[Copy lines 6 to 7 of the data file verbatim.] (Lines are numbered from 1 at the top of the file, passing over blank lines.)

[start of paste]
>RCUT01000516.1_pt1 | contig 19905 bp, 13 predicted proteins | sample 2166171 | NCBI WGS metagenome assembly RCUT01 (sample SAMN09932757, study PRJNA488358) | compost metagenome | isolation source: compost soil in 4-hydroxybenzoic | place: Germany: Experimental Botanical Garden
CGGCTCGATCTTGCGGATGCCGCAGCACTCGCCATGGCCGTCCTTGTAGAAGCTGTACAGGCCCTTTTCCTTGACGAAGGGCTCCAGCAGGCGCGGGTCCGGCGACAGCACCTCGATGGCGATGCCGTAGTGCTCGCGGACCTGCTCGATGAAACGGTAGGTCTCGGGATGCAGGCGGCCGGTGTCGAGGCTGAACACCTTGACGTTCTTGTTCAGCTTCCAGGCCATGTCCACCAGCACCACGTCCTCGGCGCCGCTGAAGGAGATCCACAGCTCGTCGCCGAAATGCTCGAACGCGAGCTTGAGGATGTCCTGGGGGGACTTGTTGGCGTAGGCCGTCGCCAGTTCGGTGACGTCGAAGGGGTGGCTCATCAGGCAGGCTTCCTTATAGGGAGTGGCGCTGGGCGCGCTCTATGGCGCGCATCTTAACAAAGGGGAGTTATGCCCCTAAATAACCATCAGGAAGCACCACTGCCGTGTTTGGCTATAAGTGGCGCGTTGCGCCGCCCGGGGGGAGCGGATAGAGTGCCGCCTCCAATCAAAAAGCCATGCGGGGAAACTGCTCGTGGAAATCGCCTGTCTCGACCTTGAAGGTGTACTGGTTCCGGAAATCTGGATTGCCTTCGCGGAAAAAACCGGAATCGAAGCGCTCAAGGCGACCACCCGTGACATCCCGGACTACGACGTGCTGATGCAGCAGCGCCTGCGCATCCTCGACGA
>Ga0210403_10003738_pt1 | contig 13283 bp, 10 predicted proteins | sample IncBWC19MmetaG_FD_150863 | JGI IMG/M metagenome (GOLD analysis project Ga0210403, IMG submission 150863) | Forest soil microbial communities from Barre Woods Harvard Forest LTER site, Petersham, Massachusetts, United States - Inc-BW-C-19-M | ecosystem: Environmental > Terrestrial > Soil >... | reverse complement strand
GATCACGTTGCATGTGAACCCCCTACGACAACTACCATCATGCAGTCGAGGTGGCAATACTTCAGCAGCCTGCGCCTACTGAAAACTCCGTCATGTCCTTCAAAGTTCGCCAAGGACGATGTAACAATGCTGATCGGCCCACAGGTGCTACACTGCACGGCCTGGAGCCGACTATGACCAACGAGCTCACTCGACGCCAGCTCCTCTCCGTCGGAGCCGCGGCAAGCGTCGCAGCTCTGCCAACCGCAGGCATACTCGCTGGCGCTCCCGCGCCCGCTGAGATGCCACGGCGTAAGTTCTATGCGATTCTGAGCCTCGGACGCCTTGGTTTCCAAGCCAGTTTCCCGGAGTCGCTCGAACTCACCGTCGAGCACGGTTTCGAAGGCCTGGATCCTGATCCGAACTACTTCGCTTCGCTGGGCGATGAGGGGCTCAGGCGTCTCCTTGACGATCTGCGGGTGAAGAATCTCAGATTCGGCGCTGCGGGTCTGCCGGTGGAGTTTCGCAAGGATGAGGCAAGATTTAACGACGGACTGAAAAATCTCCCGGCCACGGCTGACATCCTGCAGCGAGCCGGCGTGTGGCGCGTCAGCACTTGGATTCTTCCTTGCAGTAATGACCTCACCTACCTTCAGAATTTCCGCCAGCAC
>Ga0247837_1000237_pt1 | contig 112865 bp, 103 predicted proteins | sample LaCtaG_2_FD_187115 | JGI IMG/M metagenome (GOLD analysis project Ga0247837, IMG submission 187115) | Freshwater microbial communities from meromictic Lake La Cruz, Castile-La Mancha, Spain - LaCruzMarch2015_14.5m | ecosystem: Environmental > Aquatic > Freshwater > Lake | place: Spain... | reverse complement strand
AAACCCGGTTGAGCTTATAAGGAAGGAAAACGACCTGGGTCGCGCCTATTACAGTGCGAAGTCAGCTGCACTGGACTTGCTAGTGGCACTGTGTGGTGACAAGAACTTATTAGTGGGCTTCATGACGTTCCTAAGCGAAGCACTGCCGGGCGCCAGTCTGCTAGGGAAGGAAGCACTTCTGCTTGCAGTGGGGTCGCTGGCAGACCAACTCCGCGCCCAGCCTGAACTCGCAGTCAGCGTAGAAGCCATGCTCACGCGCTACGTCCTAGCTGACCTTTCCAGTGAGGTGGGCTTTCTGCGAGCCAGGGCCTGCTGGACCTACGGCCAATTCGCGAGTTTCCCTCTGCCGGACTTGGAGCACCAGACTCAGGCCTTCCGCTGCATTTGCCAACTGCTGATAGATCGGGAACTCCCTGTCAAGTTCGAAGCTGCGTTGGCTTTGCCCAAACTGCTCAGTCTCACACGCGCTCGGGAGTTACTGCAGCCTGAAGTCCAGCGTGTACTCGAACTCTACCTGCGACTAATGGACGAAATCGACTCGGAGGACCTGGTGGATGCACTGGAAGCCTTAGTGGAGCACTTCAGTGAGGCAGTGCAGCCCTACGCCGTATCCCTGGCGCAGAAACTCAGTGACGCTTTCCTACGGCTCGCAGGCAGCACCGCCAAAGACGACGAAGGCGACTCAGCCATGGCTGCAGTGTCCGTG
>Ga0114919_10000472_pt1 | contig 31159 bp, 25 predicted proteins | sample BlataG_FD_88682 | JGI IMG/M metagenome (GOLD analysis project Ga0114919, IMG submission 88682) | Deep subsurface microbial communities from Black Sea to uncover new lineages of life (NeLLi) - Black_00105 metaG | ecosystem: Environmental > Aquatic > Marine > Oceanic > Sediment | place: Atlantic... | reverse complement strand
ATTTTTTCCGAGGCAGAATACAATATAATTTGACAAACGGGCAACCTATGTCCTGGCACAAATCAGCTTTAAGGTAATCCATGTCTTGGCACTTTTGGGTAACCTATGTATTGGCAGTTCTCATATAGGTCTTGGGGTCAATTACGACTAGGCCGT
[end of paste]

AAACCCGGTTGAGCTTATAAGGAAGGAAAACGACCTGGGTCGCGCCTATTACAGTGCGAAGTCAGCTGCACTGGACTTGCTAGTGGCACTGTGTGGTGACAAGAACTTATTAGTGGGCTTCATGACGTTCCTAAGCGAAGCACTGCCGGGCGCCAGTCTGCTAGGGAAGGAAGCACTTCTGCTTGCAGTGGGGTCGCTGGCAGACCAACTCCGCGCCCAGCCTGAACTCGCAGTCAGCGTAGAAGCCATGCTCACGCGCTACGTCCTAGCTGACCTTTCCAGTGAGGTGGGCTTTCTGCGAGCCAGGGCCTGCTGGACCTACGGCCAATTCGCGAGTTTCCCTCTGCCGGACTTGGAGCACCAGACTCAGGCCTTCCGCTGCATTTGCCAACTGCTGATAGATCGGGAACTCCCTGTCAAGTTCGAAGCTGCGTTGGCTTTGCCCAAACTGCTCAGTCTCACACGCGCTCGGGAGTTACTGCAGCCTGAAGTCCAGCGTGTACTCGAACTCTACCTGCGACTAATGGACGAAATCGACTCGGAGGACCTGGTGGATGCACTGGAAGCCTTAGTGGAGCACTTCAGTGAGGCAGTGCAGCCCTACGCCGTATCCCTGGCGCAGAAACTCAGTGACGCTTTCCTACGGCTCGCAGGCAGCACCGCCAAAGACGACGAAGGCGACTCAGCCATGGCTGCAGTGTCCGTG
>Ga0114919_10000472_pt1 | contig 31159 bp, 25 predicted proteins | sample BlataG_FD_88682 | JGI IMG/M metagenome (GOLD analysis project Ga0114919, IMG submission 88682) | Deep subsurface microbial communities from Black Sea to uncover new lineages of life (NeLLi) - Black_00105 metaG | ecosystem: Environmental > Aquatic > Marine > Oceanic > Sediment | place: Atlantic... | reverse complement strand